Using the pen name Robert Hayden, Asa Bundy Sheffey was a gifted poet who wrote elegant poems about black history and other African American themes. Shortly after his birth in 1913, his parents separated, and he was raised by foster parents Ellen Westerfield and William Hayden.
His early years growing up in Paradise Valley were marred by hardship and suffering, and severe visual difficulties precluded him from physical activities, so he turned to academics. He was a voracious reader with an innate desire to achieve regardless of peer group ridicule; he developed his well-celebrated intellectual abilities.
After graduation from high school in 1932, he attended Detroit City College. In 1936, he left college to be a part of FDR’s New Deal, Works Project Administration, joining the Federal Writers’ Project. Here he worked on the American Guide Series, a subset of works that were part travel guide and almanac.
In 1941, Hayden entered a graduate English Literature program at the University of Michigan and studied the works of Edna St. Vincent Millay, Carl Sandburg, Langston Hughes, Countee Cullen, and Jean Toomer, to name a few. After graduating in 1942, Robert’s stellar modernist poetry with significant African American themes won numerous academic and literary achievements.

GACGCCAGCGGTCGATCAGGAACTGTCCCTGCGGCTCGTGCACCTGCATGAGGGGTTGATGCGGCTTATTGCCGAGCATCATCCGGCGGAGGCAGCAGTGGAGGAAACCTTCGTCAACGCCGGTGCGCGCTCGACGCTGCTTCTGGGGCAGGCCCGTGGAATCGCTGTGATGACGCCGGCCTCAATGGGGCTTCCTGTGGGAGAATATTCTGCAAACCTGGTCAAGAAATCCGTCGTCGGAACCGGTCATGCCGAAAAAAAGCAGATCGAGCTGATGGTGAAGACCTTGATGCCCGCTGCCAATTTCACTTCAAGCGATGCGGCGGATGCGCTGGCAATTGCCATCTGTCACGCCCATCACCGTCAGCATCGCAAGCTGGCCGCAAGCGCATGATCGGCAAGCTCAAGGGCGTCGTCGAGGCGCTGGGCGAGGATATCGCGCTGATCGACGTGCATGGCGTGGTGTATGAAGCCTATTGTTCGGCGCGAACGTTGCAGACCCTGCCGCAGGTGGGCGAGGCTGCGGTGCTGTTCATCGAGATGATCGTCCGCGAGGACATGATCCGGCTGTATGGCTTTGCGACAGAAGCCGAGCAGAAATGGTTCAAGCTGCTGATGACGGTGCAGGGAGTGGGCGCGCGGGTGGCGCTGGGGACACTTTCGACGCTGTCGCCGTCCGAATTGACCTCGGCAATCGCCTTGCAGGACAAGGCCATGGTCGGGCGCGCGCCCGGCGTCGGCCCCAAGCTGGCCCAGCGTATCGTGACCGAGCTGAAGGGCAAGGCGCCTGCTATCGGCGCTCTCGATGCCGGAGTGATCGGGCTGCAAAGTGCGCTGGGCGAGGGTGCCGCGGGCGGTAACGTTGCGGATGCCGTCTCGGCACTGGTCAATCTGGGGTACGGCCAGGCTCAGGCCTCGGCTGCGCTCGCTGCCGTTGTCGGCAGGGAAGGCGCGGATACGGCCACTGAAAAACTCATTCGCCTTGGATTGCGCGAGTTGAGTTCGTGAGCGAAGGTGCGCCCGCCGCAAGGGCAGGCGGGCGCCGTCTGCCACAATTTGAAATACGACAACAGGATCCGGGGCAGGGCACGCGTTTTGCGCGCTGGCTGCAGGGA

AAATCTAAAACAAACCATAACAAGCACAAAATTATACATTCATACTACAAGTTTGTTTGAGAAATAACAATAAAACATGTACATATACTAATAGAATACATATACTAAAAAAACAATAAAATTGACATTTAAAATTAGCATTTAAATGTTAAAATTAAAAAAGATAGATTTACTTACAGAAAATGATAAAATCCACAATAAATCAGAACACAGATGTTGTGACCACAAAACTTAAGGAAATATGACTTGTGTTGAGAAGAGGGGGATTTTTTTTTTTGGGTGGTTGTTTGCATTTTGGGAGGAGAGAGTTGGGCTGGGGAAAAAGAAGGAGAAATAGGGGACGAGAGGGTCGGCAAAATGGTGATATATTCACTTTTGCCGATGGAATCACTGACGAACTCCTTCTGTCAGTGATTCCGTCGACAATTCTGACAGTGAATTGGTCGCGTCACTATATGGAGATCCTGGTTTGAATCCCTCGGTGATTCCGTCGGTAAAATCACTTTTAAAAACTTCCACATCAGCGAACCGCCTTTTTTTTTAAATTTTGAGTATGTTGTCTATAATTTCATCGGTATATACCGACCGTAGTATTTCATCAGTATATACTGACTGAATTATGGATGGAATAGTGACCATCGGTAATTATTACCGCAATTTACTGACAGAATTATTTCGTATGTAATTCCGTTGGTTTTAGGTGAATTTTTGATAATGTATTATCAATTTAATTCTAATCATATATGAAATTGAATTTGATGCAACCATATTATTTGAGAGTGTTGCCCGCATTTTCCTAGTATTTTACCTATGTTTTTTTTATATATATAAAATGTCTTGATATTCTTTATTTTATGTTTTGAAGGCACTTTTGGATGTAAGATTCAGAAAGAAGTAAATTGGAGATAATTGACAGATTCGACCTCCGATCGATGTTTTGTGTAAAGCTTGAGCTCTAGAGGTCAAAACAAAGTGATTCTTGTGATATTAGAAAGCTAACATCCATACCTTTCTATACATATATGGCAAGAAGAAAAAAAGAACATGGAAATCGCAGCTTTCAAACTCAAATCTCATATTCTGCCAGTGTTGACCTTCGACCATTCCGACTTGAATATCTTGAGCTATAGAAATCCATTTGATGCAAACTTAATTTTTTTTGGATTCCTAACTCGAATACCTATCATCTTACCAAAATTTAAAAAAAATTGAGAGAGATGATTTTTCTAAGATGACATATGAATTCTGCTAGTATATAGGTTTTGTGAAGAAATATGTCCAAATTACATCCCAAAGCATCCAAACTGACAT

Hayden was elected to the American Academy of Poets in 1975 and became the first African American Consultant in Poetry to the Library of Congress, holding that post between 1976 to 1978, a position that later became the Poet Laureate Consultant in Poetry to the Library of Congress.
YAAHA has included Robert’s work, the Middle Passage, in the curriculum 1719 to 1819, Revolts and Runaways on https://www.yocumblackhistory.org/wp-content/uploads/2021/09/Curriculum-for-lessons-from-1619-1719.pdf